In Search of My Father 2017 Writing Project

In Search of My Father 2017 Writing Project
In Search of My Father, 2017 writing project supported by The National Lottery through the Arts Council of Northern Ireland

Tuesday, 24 January 2017

WALMART & CATFISH

I was checking some old work diaries and remembered that around this time, 16 years ago in 2001, I spent a week in Festus, Missouri as part of an Asda/WalMart twin stores idea. It was not long after the US retail behemoth acquired Asda, a deal that shook an apprehensive and nervous UK retail industry, although any aftershock was fairly mild compared to gloomy predictions.

The twinning idea was sold to Asda managers as a chance for our American cousins to show us how to run stores, cheeky buggers. But, it was a chance to take a trip and see something and somewhere different to the usual tourist destinations.

The Walmart store is on a border between the towns of Festus and Crystal City (which would you use as your address?) on South Truman Boulevard. It is a 200,000 square foot building selling most things that you can think of, including, when I visited, guns and ammo.

The store manager, Steve Eddington, met me at the airport and over a snack in a diner, we chatted and loosely sketched out the week ahead. There was no real agenda. I had to spend time with Steve and with his other managers. I was introduced to the store team and welcomed warmly.

The daily routine would start with Steve picking me up at my hotel around 8 o'clock. On arrival at the store, he would grab his radio (such a big shed, all managers had radios) and we would spend the next hour walking around chatting to people and checking things. One morning, Steve suddenly stopped walking and appeared to have his eyes fixed on a display or something. He barked into the radio: "Chet, find me." Now, in this 200,000 square foot store, I thought Chet, one of the assistant managers., would take ages to find us, particularly as Steve had not given him a clue as to our location. But, in less than a minute, he appeared. Steve looked at him and pointed at a display. "Fix that." Chet nodded and made a noise and Steve and I walked on. Then and now, I have no idea what the problem was. Whatever else it was, this was an example of abrupt management.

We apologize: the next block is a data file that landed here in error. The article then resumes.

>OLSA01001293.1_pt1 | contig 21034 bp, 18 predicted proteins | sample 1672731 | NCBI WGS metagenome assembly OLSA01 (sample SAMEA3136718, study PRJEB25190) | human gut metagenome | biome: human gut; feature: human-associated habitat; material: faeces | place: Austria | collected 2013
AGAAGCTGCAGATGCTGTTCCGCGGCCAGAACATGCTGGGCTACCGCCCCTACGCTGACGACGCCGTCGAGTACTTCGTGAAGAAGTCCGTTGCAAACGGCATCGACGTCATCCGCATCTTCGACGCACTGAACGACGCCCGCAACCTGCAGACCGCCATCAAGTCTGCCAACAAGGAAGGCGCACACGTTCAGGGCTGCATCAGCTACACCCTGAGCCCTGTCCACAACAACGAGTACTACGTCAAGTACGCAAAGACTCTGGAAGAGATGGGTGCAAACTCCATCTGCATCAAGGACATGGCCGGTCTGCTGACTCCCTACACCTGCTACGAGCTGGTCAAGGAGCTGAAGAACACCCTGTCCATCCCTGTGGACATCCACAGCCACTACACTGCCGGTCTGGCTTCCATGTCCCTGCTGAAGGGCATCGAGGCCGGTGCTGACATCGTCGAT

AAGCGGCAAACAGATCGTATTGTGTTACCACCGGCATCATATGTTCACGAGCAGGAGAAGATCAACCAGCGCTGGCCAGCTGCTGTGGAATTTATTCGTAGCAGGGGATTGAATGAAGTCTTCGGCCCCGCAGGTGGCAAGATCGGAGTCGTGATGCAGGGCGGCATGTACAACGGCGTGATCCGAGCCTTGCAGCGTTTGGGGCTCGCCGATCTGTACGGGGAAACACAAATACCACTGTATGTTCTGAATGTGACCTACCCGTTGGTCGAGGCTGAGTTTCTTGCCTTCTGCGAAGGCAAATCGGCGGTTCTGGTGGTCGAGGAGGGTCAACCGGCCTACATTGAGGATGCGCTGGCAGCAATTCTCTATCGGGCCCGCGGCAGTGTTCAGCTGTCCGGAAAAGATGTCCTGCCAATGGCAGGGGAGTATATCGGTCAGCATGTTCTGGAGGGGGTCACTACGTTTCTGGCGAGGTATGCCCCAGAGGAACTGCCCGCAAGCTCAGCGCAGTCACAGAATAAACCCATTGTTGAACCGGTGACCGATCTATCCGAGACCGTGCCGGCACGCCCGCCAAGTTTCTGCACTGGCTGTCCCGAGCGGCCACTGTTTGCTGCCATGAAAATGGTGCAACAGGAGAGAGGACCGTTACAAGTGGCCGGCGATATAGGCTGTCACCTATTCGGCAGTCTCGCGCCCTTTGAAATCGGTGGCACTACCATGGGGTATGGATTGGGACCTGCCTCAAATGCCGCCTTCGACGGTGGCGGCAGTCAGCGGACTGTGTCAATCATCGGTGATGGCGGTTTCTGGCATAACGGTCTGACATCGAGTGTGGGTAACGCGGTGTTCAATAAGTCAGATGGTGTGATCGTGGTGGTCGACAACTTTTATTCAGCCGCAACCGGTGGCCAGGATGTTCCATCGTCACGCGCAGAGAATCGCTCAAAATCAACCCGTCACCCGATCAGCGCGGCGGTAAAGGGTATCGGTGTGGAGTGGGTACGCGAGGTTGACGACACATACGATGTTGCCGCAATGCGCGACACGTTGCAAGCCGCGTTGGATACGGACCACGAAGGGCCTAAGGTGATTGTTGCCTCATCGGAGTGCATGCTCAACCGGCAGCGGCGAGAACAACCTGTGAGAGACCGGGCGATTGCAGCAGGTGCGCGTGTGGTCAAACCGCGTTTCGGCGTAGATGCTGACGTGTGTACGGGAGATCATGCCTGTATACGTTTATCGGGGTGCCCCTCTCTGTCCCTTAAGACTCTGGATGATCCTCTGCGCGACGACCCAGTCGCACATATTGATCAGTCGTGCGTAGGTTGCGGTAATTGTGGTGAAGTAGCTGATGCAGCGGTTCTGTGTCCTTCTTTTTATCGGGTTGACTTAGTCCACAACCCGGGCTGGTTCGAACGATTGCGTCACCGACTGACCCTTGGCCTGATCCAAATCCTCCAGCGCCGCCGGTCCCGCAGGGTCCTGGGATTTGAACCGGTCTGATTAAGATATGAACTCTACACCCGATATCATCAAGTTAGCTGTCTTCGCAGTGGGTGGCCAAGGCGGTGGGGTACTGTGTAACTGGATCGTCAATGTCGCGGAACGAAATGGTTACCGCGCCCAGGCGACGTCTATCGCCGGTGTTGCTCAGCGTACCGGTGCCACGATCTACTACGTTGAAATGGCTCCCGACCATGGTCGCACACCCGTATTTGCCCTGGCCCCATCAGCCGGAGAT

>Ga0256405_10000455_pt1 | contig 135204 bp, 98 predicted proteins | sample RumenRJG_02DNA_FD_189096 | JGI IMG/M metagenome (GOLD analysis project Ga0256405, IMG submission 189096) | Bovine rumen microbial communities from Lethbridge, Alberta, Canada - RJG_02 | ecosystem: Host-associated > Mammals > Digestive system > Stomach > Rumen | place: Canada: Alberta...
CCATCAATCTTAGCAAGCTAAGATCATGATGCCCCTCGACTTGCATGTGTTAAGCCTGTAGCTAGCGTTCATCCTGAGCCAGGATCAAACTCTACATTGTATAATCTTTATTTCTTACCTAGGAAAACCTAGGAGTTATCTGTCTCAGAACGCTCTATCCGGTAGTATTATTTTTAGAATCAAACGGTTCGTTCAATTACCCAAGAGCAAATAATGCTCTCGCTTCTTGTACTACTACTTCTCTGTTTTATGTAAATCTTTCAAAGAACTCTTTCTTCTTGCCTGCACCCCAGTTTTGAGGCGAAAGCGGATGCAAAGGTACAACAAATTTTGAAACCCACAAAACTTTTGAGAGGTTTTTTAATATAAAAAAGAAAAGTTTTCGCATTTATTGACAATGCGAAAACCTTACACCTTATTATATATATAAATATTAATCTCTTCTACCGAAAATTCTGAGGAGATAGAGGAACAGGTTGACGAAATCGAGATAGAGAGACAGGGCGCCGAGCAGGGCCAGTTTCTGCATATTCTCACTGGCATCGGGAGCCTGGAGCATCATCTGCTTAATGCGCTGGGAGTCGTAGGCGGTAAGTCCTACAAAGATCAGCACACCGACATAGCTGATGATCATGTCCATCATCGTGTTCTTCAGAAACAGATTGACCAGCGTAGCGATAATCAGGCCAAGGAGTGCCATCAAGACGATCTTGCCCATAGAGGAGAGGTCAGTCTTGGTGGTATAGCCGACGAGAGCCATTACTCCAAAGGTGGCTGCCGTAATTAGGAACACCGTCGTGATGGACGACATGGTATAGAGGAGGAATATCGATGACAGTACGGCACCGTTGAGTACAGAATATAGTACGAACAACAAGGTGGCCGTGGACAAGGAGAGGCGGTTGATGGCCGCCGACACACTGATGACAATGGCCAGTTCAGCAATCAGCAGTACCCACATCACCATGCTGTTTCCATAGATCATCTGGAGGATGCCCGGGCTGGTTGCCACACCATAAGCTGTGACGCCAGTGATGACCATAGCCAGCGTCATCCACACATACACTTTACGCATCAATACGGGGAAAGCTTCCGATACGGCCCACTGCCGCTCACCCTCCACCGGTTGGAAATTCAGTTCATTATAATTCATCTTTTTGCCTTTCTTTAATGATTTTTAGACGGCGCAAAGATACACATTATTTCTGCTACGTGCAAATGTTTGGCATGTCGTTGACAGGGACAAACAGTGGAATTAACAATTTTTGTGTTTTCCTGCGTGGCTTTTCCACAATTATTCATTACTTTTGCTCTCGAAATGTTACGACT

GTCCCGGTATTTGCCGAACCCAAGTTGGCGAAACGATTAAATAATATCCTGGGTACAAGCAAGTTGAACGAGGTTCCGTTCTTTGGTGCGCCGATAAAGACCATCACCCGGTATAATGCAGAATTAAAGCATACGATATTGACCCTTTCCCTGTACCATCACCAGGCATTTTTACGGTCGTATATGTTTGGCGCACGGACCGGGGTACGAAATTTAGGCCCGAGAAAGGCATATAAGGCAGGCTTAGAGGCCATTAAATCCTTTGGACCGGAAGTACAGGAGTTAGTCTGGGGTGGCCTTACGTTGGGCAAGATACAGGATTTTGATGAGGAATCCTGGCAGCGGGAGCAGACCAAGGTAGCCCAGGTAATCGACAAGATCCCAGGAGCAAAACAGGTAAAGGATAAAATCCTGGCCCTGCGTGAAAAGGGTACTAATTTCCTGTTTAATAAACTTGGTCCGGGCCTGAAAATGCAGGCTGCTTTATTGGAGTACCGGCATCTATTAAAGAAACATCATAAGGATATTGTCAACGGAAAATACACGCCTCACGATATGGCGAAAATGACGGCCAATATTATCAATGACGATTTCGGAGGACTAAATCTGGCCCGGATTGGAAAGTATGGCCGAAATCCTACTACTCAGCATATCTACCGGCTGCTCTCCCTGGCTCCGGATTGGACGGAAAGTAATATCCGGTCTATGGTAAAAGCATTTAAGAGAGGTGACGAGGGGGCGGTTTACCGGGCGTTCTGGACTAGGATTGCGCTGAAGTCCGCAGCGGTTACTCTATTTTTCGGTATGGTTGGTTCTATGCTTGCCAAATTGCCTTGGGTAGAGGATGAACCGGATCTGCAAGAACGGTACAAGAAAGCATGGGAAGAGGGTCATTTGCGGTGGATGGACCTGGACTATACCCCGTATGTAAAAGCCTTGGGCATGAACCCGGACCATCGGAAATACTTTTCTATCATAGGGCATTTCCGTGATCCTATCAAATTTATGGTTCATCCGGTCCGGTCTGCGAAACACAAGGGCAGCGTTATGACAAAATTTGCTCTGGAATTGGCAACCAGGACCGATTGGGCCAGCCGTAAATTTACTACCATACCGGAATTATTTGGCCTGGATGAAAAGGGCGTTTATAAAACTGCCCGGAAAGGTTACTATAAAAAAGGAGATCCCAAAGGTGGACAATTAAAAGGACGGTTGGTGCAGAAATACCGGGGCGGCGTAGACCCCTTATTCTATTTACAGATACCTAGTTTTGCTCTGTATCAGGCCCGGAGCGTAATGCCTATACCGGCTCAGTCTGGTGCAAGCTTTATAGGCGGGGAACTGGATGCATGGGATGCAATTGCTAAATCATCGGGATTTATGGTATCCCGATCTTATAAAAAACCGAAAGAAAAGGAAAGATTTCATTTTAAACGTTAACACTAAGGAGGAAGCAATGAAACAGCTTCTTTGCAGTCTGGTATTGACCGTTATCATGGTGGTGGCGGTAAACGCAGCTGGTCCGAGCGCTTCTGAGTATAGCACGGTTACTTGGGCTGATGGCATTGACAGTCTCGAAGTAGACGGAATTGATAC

After our morning wander, Steve and I would go to his office and read the mail over a cup of coffee. Come 12 o'clock, he indicated that we should grab some lunch. On one memorable day, he drove me to a place called The Catfish Kettle where we had what seemed like an endless supply of deep-fried fish, potato wedges, coleslaw and never empty iced tea glasses. What a lunch. We were stuffed.


We drove back into the store car park at 4 o'clock - lunch hour! - and Steve's phone rang. From the way he was talking, I reckoned it was his wife. "We'll be there, honey. See you soon." Steve looked at me, stuffed full of fish and fries and said: "Man, I hope you're a good actor. We're expected at my place at 5 for dinner." I gulped.

When we got to Steve's house, I met his lovely wife (the name escapes me) and she ushered us straight to the dinner table which I swear was groaning under a feast of food - chicken, potatoes, corn,  bread rolls, macaroni cheese, salad and other goodies. Steve and I exchanged glances. I must have looked terrified. He shrugged his shoulders and said: "Dig in, buddy." And so we did, trying to appear ravenous and force-feeding ourselves to ensure we made a good dent in the food. I reckon the Eddingtons must have lived on leftovers for the rest of the week. I appreciated their friendliness and hospitality, but dinner at 5 after a hefty lunch 12 to 4 was not the greatest piece of planning.

All in all, I enjoyed the week. I didn't learn much about retail management but I'll not forget my week in Festus.

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